advance, not I. I would not have dared to speak unprovoked by her.’
‘Cousin Charles! you must release her.’
‘What!—and ruin the family?’
Lucy put her hands over her eyes. ‘I must not interfere,’ she said; ‘my thoughts were only for her.’
‘This is how matters stand, Lucy,’ said Charles Cheek. ‘I love and venerate Lady Grace above every woman in the world, but she is not the woman I desire as my wife. I suppose I am deficient in ambition. It may be that she would insist on a higher life, a life of more restraint than that I now lead, and this I do not choose to adopt. I belong to the new era, and declare for liberty. I like comfort, I like enjoyment, and I detest obligation. If I marry Lady Grace I throw myself into moral, social, and mental bondage. No doubt it would do me good, make a high-principled, conscientious English gentleman of me; but I refuse the schooling, and the results are not to my taste. Lucy! I will give her up. I will go to my father and make the best terms I can for the family. It is I who shrink from the engagement, not she, and therefore we are bound to make some compensation.’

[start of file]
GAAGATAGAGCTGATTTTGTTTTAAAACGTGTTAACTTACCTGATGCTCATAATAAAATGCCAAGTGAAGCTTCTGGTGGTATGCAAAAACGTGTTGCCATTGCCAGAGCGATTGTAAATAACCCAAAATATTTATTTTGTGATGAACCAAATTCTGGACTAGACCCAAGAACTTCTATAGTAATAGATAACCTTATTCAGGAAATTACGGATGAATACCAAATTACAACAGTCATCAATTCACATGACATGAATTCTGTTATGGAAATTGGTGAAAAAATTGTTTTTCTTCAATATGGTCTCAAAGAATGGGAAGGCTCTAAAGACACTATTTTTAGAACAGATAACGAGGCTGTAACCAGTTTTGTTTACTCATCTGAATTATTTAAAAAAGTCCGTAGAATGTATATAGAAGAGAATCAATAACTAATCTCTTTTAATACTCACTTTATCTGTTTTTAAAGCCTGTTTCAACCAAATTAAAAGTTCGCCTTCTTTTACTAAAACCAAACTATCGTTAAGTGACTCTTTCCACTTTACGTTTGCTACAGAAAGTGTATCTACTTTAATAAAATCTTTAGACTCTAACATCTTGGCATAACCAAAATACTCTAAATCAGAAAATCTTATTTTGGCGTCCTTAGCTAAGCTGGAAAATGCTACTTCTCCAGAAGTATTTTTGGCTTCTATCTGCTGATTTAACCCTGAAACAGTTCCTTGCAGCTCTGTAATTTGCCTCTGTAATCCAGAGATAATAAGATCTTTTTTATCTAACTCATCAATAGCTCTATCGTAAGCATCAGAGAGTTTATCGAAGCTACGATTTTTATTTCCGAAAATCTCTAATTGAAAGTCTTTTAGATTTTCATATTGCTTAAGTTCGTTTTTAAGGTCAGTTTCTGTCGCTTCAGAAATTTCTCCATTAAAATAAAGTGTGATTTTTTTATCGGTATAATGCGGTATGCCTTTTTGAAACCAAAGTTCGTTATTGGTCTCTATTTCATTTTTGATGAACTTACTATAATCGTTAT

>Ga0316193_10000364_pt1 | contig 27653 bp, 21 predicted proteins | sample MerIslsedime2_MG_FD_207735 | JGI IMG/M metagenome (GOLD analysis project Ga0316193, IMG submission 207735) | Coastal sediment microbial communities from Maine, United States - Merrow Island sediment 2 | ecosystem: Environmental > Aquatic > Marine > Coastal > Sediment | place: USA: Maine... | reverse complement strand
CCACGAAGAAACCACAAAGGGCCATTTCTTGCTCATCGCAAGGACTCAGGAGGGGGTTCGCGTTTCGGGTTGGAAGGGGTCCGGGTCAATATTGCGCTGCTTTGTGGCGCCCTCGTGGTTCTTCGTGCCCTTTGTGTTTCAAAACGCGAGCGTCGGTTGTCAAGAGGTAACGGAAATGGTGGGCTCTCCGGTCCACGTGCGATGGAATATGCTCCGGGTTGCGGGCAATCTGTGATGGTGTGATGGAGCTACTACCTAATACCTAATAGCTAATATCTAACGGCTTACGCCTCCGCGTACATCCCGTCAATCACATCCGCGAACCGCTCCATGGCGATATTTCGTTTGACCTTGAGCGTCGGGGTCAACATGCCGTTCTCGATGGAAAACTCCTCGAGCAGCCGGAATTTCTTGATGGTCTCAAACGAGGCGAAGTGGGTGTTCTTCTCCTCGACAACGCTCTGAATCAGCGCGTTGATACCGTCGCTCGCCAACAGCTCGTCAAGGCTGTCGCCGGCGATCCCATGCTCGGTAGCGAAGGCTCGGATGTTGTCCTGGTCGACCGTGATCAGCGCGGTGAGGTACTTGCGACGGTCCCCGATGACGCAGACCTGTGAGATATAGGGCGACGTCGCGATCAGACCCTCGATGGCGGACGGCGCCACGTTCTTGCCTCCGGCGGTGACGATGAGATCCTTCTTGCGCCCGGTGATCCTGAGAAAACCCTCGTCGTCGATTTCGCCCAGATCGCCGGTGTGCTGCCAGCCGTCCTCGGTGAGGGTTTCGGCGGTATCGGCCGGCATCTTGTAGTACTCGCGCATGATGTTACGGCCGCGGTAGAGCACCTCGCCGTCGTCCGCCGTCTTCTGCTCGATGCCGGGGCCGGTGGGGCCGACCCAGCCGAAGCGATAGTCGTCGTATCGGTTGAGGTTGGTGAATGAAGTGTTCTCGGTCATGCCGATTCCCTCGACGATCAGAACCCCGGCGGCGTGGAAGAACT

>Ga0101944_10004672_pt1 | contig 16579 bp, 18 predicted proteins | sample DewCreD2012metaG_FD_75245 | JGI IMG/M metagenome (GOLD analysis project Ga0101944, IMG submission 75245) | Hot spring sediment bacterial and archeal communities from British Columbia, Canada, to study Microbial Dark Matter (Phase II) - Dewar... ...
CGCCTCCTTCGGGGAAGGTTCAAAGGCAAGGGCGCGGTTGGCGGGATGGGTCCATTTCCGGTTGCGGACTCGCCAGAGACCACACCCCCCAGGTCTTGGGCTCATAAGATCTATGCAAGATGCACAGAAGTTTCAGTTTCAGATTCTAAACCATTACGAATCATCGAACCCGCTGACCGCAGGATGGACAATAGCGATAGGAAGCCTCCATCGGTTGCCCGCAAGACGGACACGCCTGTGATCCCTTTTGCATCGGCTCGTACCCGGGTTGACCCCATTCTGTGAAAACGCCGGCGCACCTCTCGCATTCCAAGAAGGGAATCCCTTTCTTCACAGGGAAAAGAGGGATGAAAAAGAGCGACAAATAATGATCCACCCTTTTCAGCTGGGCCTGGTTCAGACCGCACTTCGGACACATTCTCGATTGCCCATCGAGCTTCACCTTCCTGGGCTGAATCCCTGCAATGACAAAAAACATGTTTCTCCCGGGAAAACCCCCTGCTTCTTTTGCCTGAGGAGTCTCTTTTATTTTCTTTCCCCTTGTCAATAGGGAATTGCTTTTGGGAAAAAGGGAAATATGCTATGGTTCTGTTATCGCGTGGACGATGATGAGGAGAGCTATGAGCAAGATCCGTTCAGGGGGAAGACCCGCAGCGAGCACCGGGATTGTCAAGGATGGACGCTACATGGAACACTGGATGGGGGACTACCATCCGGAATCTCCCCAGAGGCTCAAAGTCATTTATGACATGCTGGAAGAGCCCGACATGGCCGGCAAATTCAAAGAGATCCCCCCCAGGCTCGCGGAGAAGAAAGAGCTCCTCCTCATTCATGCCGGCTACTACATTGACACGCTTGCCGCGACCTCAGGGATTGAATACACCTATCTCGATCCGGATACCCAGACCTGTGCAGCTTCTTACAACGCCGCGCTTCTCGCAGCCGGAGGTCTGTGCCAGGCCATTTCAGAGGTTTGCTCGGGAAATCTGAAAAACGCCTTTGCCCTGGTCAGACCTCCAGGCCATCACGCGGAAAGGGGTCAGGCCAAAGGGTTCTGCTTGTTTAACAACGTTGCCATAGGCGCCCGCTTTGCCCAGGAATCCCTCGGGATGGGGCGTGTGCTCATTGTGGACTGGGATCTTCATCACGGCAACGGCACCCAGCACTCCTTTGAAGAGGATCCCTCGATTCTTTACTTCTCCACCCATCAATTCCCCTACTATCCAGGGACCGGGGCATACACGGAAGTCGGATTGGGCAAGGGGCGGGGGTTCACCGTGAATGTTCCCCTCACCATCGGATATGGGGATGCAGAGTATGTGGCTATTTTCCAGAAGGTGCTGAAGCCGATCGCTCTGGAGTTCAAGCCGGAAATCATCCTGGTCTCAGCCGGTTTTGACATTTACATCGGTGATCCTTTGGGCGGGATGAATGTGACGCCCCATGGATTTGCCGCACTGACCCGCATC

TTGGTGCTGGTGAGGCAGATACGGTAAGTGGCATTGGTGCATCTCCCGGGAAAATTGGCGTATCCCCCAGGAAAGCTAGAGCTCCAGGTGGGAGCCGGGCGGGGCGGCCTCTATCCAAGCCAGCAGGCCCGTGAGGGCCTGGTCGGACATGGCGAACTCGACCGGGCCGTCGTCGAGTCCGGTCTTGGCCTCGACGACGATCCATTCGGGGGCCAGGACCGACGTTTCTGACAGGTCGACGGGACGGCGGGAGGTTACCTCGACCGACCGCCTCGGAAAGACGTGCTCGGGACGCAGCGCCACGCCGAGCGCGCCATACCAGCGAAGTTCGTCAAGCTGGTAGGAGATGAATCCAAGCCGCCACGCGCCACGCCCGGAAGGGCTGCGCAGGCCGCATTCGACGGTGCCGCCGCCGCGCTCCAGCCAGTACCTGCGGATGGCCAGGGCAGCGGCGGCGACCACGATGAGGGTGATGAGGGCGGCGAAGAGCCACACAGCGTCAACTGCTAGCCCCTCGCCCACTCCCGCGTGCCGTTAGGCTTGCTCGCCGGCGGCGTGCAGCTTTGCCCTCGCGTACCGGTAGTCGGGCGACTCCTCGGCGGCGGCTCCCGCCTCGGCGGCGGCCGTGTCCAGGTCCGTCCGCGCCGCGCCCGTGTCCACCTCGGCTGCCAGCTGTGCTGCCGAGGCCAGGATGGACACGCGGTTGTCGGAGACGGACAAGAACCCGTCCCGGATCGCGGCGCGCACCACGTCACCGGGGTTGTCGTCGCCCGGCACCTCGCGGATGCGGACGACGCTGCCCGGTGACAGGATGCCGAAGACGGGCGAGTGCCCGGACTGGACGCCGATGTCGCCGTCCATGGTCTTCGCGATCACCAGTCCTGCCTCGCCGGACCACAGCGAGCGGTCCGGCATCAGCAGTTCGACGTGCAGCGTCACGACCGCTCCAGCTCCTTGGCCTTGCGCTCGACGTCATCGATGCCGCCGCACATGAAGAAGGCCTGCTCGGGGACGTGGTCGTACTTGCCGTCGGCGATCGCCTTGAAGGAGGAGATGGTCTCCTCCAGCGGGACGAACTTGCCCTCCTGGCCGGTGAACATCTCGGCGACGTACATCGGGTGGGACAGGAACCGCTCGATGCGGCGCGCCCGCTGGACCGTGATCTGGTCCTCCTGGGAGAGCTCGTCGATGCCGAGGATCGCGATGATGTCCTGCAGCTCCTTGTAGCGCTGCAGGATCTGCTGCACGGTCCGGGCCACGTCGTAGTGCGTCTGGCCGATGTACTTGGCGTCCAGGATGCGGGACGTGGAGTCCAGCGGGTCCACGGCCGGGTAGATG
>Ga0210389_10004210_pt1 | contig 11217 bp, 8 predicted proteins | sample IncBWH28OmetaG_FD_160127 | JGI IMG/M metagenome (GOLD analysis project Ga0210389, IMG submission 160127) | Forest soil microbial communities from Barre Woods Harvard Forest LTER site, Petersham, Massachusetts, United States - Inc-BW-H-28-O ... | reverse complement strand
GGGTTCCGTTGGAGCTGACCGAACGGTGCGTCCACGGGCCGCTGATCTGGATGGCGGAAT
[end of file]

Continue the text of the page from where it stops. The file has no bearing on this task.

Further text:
‘Will you see her first?’
‘No, I will write.’
Lucy drew a sigh of relief. ‘I am sure your decision is right,’ she said, ’cost what it may to the family.'
Charles Cheek went up to town next day, reached Paddington at six P.M., and in twenty minutes was at his father’s house. We regret the necessity, but it is unavoidable, for the fourth time we must introduce the reader to the elder Cheek at meals. In fact the man was invisible at other times, except about the business of the Monokeratic establishment. This time, however, we see him not eating, but about to eat.
Charles acted on the present occasion with want of tact; he began on the subject uppermost in his mind before his father had eaten, whilst he was hungry and cross. Charles